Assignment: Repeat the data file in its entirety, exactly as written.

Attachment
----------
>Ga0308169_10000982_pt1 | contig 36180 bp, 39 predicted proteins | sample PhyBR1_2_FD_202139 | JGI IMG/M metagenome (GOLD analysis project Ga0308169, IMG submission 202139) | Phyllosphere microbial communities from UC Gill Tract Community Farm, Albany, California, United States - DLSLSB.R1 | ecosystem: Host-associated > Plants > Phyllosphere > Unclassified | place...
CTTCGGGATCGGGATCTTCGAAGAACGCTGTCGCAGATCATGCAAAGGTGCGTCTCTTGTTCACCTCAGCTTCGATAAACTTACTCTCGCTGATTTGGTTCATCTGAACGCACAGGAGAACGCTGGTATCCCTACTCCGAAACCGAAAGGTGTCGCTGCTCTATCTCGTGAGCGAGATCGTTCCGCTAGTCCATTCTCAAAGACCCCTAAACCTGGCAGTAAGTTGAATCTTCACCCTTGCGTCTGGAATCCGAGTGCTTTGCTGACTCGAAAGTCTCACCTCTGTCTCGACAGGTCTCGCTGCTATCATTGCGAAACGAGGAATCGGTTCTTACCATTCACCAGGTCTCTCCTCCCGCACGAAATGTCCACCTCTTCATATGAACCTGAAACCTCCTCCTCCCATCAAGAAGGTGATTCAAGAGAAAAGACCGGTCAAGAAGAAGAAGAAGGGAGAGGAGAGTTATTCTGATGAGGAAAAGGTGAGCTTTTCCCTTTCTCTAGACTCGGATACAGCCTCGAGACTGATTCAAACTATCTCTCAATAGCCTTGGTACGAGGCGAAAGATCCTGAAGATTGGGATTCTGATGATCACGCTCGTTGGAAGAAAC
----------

>Ga0308169_10000982_pt1 | contig 36180 bp, 39 predicted proteins | sample PhyBR1_2_FD_202139 | JGI IMG/M metagenome (GOLD analysis project Ga0308169, IMG submission 202139) | Phyllosphere microbial communities from UC Gill Tract Community Farm, Albany, California, United States - DLSLSB.R1 | ecosystem: Host-associated > Plants > Phyllosphere > Unclassified | place...
CTTCGGGATCGGGATCTTCGAAGAACGCTGTCGCAGATCATGCAAAGGTGCGTCTCTTGTTCACCTCAGCTTCGATAAACTTACTCTCGCTGATTTGGTTCATCTGAACGCACAGGAGAACGCTGGTATCCCTACTCCGAAACCGAAAGGTGTCGCTGCTCTATCTCGTGAGCGAGATCGTTCCGCTAGTCCATTCTCAAAGACCCCTAAACCTGGCAGTAAGTTGAATCTTCACCCTTGCGTCTGGAATCCGAGTGCTTTGCTGACTCGAAAGTCTCACCTCTGTCTCGACAGGTCTCGCTGCTATCATTGCGAAACGAGGAATCGGTTCTTACCATTCACCAGGTCTCTCCTCCCGCACGAAATGTCCACCTCTTCATATGAACCTGAAACCTCCTCCTCCCATCAAGAAGGTGATTCAAGAGAAAAGACCGGTCAAGAAGAAGAAGAAGGGAGAGGAGAGTTATTCTGATGAGGAAAAGGTGAGCTTTTCCCTTTCTCTAGACTCGGATACAGCCTCGAGACTGATTCAAACTATCTCTCAATAGCCTTGGTACGAGGCGAAAGATCCTGAAGATTGGGATTCTGATGATCACGCTCGTTGGAAGAAAC